Saturday, September 6, 2008

So this one time...

I took a course in college called "Women in American History."  I was grossly outnumbered, being one of three guys in the class.  On the first day the professor, who was also the only man-hating lesbian in the Women and Gender Studies faculty, asked who was a feminist.  Nearly every hand in the room shot up, including the two other boys who where obviously so shit-scared by the question.  Along with a few other ladies, my hand stayed on my desk.  

"Mr. Russoniello," she asked (we had name tags), "why is it that you are not a feminist?"

"A few reasons, I suppose.  If you mean, 'Are you in favor of placing women in a power position over men,' then I most certainly am not, because that would obviously put me at a disadvantage.  No, I am not a feminist.  I am all about equality.  I am baffled that we still do not have equal pay for equal work, that we are lacking women in major areas of political power, and that women who choose to assert themselves are seen as 'crazy.'  I am not a feminist if it means replacing one power group with another.  I just don't think gender should be an issue."

This is the point when I thought I had failed the class on the first day and was about to be publicly castrated in front of a group of co-eds.

Rather, the professor was delighted with my response.  "Mr. Russoniello, I think you get it." 


Now with McCain having chosen Sarah Palin of Alaska to his ticket, it only makes sense to jump on the blogsphere bandwagon and throw in my two, totally useless and otherwise unimportant, cents.  

I have no problem with Palin being a female candidate in the same way that I have no problem with Obama being an African-American presidential nominee.  All points aside, this will be, in my opinion, the most influential election since the first few when we were trying to work things out; after November passes, the doors to the "whited sepulcher" of 1600 Pennsylvania will no longer be barred against anything but old white men.  And this is a good thing.

Palin comes on the ticket doing a few things right for McCain.  She neutralizes the "progressive ticket" aspect of Obama's campaign by adding that little "spice" most seventy-something year-old whities just do not bring to the table.  Palin has proven herself a capable leader, having run her state in a very basic (as in strong focus) Republican manner which has seen her make policy along her party's lines.  I'm not saying she's correct in her decision making, nor am I agreeing with Republican politics, I'm merely attesting to her adherence to her party's beliefs (and I am going to leave out a zing about her daughter and teen mother program spending [thought by saying I'm leaving it out aren't I really putting it in {and isn't this an excessive use of parenthesis?}]).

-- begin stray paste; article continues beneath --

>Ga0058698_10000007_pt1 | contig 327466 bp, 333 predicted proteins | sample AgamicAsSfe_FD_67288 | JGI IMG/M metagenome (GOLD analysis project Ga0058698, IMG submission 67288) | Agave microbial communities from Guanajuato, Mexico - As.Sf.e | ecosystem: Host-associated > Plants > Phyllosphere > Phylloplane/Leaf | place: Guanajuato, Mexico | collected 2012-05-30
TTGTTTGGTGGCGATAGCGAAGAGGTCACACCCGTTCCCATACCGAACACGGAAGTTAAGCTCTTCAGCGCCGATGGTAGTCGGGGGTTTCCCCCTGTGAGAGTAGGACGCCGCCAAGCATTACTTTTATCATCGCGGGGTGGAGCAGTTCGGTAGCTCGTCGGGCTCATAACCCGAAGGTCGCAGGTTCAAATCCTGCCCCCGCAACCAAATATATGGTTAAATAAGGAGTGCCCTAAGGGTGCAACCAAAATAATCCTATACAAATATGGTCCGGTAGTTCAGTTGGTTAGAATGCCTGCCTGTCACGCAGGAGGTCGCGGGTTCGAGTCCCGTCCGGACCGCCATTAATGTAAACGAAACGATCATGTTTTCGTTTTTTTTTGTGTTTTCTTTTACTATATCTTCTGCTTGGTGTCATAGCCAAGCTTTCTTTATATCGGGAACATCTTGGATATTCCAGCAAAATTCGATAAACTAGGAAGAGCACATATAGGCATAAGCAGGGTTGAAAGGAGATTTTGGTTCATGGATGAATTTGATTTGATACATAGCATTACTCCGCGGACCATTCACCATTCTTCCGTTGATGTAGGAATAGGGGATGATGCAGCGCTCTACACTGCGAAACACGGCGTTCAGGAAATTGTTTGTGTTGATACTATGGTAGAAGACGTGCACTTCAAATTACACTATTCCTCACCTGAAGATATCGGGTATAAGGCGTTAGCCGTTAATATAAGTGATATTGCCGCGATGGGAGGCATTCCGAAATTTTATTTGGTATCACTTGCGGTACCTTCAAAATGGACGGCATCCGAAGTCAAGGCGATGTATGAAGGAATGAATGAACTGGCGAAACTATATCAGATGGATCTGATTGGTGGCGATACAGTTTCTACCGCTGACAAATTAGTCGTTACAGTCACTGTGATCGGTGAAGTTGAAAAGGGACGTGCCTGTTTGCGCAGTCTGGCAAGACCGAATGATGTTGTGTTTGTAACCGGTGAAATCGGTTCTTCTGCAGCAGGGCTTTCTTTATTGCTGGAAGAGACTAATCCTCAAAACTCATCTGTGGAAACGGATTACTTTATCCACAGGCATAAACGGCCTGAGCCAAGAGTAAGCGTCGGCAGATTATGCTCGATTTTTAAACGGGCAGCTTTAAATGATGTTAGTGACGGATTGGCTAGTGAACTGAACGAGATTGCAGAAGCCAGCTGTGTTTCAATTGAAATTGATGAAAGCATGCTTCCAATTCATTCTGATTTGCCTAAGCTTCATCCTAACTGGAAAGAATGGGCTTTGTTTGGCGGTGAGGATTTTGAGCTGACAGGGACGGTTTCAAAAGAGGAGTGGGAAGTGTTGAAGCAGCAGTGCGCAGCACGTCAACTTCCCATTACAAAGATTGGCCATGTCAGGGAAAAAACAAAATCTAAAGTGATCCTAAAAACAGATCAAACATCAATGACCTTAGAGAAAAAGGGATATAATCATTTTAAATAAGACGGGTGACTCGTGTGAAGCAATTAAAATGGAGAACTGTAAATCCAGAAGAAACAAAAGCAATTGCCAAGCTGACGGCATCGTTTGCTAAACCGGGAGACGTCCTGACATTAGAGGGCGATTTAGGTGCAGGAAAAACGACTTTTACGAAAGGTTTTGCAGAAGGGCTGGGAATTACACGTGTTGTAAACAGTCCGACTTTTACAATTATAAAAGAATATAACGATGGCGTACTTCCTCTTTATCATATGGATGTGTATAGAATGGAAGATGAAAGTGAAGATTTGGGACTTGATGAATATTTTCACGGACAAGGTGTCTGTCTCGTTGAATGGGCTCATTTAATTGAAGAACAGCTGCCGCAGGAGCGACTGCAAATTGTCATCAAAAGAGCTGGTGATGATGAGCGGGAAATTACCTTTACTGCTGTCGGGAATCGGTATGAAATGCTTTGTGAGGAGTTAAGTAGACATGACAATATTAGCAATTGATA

My real beef with Sarah Palin has absolutely nothing to do with her having lady bits or being librarian-esqe attractive.  While I align myself with a more liberal outlook, do not for a second doubt my patriotism.  I am absolutely, head-over-heels, in love with America.  I am fascinated by the idea of the system, how it is supposed to work, and the foresight of the founding fathers to get shit done in an effective way that has remained relatively unchanged for a few hundred years.  When we come around to reading the Constitution, my heart goes all a-flutter and I get weak in the knees.  Just imagine it for a minute - each state is basically an independent country; if New Jersey wanted to, we could survive in the world all by our lonesome.  However, it is the conscious decision of the states to lay themselves before a higher law, before the federal government, that makes the whole thing work.  To me, the idea of working together for something greater than ourselves is such a powerful vision that if I could I would back in time and enlist in the Union Army just so I could have the chance to tell some Johnny Reb to step off, your states' rights crap is nuthin' but a bull.  Go build some railroads, fo'.  

My gripe with Palin lies in her courtship of the Alaska Independence Party.  For a state which will become so central to the economy of the United States in the coming decades, she has a lot of nerve to think it's OK for her leave us when we would need her.  Her state should check it's history - they were useless to the Russians and they needed money, the United States bought her because we figured the state "might have potential."  We took a gamble and found some gold out of it.  Now we need you again for oil (which I do not want to see drilled but it might become a necessity) and you think about leaving?  No card?  No phone call?  Just like that?  

Thanks Sarah.  I thought we had had some good times together.  Remember Call of the Wild?  Did you forget about Balto?  Stone Fox?  Santa Claus?  He's an American by now, right? 

The long and short of it is all you Republican voters out there need to ask yourselves if Palin, regardless of hotness, loves America enough for you.  I for one am doubting her commitment.  

Oh, I got a B in that history course because I didn't do any reading.  

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